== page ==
1. WHITEGOODS – Within 20 years, fridges will monitor everything they store and warn you when items are nearing use-by dates, the leading energy efficiency expert from RMIT University, Adjunct Professor Alan Pears says. They could draft shopping lists. If there is an outage, their built-in coolth storage will keep food cold. They will also limit energy usage during expensive, peak periods.
2. WINDOWS – US researchers have developed a fully transparent solar panel, meaning that windows of the future can turn the sun’s energy into electricity. It consists of organic salts that absorb ultraviolet and infrared light, which then glow at another wavelength. Eventually, infrared light is guided to the edge of plastic, where thin strips of conventional photovoltaic solar cell convert it into electricity.
3. FOOD APPLIANCE – Kitchens will have appliances such as the Food Cycler, a countertop composter that turns food scraps into odourless compost in three hours. At present, less than 5 per cent of the more than 30 million tonnes of organic waste that enters landfill each year gets recycled. Food waste produces methane gas.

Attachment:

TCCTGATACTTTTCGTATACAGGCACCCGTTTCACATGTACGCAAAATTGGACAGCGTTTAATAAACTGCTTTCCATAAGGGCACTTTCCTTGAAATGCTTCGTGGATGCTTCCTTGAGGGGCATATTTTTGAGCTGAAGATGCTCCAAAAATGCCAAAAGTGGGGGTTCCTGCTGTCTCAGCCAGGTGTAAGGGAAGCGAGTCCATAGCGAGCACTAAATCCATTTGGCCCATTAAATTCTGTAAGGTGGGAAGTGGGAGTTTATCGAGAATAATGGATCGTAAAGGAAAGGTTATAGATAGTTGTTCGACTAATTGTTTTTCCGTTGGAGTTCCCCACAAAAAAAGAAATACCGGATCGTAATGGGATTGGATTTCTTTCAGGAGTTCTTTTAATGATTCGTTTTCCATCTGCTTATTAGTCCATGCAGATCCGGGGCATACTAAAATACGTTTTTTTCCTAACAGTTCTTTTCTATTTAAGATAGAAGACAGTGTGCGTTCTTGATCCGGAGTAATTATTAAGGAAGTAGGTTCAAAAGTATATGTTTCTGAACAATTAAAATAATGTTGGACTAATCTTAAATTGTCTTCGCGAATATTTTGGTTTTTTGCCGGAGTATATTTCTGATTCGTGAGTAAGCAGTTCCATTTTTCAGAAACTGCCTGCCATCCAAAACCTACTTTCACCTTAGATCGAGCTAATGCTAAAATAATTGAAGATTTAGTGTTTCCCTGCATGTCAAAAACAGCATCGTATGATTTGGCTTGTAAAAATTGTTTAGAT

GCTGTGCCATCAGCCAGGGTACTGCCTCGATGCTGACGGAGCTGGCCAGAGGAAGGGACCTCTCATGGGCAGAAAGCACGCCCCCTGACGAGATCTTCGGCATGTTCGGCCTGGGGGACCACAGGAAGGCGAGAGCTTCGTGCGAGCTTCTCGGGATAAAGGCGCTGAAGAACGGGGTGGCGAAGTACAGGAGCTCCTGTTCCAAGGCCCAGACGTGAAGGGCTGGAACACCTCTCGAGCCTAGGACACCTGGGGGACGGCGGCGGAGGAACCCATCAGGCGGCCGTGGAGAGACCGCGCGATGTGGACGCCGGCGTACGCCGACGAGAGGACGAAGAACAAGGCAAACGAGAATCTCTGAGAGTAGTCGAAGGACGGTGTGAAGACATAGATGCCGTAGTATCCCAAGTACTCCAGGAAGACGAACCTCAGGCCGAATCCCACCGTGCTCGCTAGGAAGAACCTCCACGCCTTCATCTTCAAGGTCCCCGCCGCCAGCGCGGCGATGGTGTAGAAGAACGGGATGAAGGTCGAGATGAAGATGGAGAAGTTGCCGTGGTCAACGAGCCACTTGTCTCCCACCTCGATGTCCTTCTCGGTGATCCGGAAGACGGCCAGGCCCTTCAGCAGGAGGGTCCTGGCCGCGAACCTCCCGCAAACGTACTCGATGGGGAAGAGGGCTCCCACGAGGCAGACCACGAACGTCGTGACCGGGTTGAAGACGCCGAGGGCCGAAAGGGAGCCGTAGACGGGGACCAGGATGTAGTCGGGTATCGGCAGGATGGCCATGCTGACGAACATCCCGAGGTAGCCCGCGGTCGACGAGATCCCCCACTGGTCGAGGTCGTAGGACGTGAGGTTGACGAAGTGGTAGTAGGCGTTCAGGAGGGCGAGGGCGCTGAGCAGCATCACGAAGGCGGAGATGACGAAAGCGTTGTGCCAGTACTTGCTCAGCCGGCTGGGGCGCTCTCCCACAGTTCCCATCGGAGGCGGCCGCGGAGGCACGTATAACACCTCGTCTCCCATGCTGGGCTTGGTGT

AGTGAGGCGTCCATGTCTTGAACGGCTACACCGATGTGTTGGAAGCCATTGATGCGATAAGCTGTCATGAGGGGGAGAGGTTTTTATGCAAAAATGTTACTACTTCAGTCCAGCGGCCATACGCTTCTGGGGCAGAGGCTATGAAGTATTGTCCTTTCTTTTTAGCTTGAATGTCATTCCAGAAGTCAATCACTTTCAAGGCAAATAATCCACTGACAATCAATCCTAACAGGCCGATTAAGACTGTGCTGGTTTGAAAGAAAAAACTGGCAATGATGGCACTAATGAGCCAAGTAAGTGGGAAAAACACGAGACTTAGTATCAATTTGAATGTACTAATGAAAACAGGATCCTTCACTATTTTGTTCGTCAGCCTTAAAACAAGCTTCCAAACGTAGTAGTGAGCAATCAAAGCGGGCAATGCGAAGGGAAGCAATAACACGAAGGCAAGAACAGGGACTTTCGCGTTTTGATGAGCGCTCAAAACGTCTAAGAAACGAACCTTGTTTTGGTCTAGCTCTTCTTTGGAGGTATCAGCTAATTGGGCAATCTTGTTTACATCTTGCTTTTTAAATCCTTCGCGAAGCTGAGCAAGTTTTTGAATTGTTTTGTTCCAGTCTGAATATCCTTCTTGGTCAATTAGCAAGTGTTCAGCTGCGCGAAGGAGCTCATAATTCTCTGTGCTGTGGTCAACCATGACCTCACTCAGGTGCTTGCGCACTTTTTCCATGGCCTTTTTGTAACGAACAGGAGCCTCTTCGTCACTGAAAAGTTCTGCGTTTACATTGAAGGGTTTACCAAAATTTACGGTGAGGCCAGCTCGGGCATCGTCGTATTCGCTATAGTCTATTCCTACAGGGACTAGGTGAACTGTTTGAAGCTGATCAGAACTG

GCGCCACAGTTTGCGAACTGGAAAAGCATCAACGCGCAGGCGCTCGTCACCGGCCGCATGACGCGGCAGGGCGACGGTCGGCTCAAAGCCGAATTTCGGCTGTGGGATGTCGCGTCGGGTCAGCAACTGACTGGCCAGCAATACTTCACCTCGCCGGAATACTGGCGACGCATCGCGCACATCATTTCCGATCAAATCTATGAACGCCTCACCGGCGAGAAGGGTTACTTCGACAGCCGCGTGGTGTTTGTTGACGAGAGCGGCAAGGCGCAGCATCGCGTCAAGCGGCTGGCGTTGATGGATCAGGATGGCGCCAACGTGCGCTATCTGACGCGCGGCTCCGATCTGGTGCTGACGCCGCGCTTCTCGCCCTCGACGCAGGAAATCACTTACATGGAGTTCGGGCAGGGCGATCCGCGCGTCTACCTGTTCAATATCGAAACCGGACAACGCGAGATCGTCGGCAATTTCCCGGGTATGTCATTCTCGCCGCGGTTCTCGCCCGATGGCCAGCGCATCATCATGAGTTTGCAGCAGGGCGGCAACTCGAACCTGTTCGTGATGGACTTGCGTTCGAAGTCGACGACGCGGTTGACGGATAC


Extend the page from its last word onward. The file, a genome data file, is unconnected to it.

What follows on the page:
4. WALLS – Homes will be built with a combination of wall types. Josh’s House uses a combination of reverse brick veneer and double-brick walling to boost internal thermal mass where needed. There is timber-framed walling, which has a lower embodied energy value and, therefore ,a lower carbon footprint, in areas where it’s not required.
5. ENERGY MONITOR – CSIRO-developed technology, called Eddy, will allow home owners to track their energy usage in real time and remotely switch on and off pool pumps, airconditioners and other items, via digital devices. Eddy also keeps track of electricity use, collects and analyses the data, and makes recommendations to help users save money.
6. ROOF – UTS researchers have developed a “cool roof”, consisting of specially chosen polyesters on a silver layer, that can stay cooler than the ambient air temperature, even under full summer sun, by as much as 11 degrees. They say it has major implications for reducing the heat island effect in urban areas and power demand from airconditioning.
7. HEATING/COOLING – Airconditioners could be the solution to, rather than a cause of, blackouts during intense heatwaves. ANU engineers have invented a solar-powered airconditioner which can cool homes in summer, warm them up in winter, and also deliver solar hot water all year round.
Read the article at The Age.